The Chinese game scene is in a sort of holding pattern at the moment, with an overhaul to the regulatory system resulting in a hold on approvals for new games stretching back to March. It's not ideal for any game creator looking to launch in the country, but speaking with GamesIndustry.biz recently, Vicarious PR CEO Michael Brown said the effects of this hold are particularly concerning for independent developers.
"Already we've seen Tencent take a fairly large stock hit, but what isn't talked about is how this gap in approvals has hit the smaller developers and the smaller publishers," Brown said. "Unless you're Tencent and have financial power to ride this out, a lot of the smaller publishers and developers rely on quick development and release schedules to stay afloat, and that's not possible anymore. It's become a real issue for a lot of people, especially independent game developers within China. It's going to become a real problem for them because they're going to struggle now to release their games."
"A lot of the smaller publishers and developers rely on quick development and release schedules to stay afloat, and that's not possible anymore"
The head of a California-based PR firm might not seem like a natural interview subject to discuss the Chinese market, but Vicarious has more experience and insight on China than one might expect. Since its founding in 2015, Vicarious has partnered closely with Chinese owned-and-operated marketer-publisher New Code to bring Chinese games to Western markets (Brown doubles as New Code's PR director). It has provided marketing assistance and consulted on a number of projects from the likes of Tencent and Netease, including the battle royale shooters Ring of Elysium and PUBG Mobile.
While the time frame for approvals to restart was somewhat up in the air at the time we spoke, Brown's greater concern was the possibility that the Chinese government may seek to roll out new restrictions alongside the process, like aggressive time limits for younger players. There's also some concern about whether the approval process will slow down and fewer games will be permitted into the market. Whatever such burdens are imposed by the new system, Brown has a suspicion who will feel them the most.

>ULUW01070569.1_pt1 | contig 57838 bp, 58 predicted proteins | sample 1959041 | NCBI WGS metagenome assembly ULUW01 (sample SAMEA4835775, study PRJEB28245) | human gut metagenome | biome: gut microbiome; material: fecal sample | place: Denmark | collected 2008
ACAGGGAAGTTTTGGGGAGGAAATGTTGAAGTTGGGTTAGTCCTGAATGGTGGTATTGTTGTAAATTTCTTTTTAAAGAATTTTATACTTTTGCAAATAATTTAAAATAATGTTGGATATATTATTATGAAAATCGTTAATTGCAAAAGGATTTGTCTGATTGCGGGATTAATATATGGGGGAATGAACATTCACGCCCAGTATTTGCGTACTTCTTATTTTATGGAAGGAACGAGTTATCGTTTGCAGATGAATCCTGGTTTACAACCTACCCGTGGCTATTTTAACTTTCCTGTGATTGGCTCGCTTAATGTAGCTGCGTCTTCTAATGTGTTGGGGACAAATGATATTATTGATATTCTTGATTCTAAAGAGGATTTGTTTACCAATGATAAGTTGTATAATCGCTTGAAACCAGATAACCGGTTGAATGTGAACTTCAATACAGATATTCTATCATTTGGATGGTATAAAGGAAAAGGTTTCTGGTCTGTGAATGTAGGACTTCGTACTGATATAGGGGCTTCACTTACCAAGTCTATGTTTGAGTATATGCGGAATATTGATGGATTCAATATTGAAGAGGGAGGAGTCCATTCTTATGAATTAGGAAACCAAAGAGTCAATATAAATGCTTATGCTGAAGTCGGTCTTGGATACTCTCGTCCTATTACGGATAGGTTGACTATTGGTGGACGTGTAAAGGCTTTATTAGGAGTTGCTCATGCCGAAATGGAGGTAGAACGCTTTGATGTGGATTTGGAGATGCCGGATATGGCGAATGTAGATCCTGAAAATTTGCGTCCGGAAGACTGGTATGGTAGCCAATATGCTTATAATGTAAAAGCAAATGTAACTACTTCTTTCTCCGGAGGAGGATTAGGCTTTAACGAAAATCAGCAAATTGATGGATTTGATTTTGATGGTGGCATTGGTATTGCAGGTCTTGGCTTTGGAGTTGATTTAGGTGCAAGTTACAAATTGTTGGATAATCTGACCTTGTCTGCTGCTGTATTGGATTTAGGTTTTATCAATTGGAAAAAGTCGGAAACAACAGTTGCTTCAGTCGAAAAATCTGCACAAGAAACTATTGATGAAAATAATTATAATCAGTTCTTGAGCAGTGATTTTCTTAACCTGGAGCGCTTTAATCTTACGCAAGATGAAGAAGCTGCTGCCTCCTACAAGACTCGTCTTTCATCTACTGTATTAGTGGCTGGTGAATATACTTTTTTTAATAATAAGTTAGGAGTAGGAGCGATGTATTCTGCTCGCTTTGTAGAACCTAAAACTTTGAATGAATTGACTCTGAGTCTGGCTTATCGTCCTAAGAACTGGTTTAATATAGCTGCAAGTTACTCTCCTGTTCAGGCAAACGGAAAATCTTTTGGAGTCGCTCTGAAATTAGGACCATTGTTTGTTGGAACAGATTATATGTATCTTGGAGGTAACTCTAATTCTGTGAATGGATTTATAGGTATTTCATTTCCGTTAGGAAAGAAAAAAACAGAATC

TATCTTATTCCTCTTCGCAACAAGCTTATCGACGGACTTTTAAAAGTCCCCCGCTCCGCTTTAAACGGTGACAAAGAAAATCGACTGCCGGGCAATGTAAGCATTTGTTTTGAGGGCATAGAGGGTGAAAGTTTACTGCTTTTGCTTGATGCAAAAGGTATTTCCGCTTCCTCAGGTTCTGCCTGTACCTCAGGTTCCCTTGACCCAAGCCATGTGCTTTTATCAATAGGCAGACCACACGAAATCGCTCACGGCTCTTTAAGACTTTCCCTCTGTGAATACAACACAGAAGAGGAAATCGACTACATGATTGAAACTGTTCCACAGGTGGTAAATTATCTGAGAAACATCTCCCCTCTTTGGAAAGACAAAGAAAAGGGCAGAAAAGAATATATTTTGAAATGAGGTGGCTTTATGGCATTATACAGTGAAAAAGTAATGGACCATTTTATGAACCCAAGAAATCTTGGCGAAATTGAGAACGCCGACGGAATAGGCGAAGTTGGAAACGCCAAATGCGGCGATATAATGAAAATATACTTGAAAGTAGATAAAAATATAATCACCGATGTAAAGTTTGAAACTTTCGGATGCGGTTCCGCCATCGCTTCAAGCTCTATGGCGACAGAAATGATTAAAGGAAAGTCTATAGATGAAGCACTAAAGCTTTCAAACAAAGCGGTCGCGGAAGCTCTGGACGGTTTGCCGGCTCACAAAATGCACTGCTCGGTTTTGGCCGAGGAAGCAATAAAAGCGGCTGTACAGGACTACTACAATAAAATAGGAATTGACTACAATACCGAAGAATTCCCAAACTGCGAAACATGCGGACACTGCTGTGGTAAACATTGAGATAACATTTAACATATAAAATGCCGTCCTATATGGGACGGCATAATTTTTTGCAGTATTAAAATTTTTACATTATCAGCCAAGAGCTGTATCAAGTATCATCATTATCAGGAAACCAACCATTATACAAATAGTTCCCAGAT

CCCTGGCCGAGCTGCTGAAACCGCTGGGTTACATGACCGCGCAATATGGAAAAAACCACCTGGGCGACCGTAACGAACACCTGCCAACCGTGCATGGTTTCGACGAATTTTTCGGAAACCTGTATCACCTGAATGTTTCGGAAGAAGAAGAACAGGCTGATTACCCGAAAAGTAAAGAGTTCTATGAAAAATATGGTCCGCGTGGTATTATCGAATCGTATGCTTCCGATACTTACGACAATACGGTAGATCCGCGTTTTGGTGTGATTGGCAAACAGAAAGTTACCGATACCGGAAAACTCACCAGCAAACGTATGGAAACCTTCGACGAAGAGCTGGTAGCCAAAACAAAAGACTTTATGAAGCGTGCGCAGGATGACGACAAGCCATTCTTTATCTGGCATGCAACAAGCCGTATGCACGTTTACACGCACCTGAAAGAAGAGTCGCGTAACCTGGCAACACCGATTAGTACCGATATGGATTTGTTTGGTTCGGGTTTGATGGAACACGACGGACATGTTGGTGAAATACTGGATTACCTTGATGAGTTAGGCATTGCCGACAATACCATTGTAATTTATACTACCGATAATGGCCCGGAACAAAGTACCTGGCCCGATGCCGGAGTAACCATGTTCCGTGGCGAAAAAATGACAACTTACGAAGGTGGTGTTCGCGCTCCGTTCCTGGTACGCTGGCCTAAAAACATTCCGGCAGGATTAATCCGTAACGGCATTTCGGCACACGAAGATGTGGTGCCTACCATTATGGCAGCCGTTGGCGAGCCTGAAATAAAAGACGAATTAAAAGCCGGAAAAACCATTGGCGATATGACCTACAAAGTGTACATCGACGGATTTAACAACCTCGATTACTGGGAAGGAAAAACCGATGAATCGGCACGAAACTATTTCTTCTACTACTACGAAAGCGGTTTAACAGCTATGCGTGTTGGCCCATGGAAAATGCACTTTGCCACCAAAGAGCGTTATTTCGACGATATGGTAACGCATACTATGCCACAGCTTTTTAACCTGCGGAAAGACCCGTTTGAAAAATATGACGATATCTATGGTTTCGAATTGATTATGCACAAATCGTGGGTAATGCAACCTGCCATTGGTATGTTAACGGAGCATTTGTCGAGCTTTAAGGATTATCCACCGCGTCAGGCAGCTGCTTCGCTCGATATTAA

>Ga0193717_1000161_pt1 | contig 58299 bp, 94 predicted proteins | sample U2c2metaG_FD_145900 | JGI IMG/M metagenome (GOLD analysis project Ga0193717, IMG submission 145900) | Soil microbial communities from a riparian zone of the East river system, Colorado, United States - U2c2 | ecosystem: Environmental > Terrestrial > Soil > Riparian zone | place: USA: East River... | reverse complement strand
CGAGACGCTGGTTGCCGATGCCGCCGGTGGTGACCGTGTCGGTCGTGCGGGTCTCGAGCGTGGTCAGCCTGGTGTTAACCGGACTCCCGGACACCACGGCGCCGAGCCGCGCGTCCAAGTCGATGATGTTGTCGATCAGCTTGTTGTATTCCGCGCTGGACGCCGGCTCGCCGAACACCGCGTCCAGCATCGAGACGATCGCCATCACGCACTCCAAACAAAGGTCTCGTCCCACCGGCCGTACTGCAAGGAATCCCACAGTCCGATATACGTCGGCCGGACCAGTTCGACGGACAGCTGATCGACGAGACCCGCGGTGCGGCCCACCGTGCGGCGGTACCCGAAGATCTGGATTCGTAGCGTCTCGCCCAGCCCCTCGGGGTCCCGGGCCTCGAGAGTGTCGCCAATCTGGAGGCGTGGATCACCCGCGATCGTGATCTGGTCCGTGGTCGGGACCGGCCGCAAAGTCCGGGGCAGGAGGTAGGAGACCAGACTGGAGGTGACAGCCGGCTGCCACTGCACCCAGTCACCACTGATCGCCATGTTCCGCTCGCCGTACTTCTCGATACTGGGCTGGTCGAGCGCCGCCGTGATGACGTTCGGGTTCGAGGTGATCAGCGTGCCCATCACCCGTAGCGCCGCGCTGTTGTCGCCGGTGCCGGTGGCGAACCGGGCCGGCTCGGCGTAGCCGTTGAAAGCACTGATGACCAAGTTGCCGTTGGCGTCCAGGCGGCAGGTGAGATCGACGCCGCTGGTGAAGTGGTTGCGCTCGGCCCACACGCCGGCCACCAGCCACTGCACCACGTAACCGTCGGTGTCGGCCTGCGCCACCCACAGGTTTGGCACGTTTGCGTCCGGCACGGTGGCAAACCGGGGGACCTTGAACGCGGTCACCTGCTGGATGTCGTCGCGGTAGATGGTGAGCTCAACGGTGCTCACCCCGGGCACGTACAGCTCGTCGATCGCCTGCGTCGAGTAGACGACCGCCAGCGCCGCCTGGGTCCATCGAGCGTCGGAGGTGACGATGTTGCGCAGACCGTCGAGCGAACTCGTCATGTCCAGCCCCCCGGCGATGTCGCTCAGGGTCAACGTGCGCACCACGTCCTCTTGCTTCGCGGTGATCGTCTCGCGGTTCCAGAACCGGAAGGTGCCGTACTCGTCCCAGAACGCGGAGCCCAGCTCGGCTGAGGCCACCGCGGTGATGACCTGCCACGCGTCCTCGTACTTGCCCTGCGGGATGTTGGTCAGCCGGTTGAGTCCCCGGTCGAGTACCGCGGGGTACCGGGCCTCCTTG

"It's not going to affect the top 1% but it's certainly going to affect smaller developers and could potentially mean in the long run, developers and publishers that aren't giant multinational corporations could end up looking overseas for more financial security," Brown said. "If China's approval policy doesn't go back to the way it was, not only is it going to stifle growth overall for the market, but it could potentially mean a development shift toward building games from the start with a more global audience in mind."
This would be a significant change in the mindset of many Chinese developers, Brown said. To this point, the local scene there has been making games for the home market because that's been an entirely viable financial strategy.
"China by itself basically equates to nearly one-third of the global game market," Brown explained. "So if you develop a game within China, that's basically one-third of the entire globe you've already got an audience for. That means even for the AAA publishers of China, they still rely heavily on their core, home audience. As a developer within the Chinese market, you don't really need to consider another market to be successful. If you're successful within your home market, you're a success. But if you're a developer in the UK for example, if you're a success there but nowhere else, the numbers don't really equate."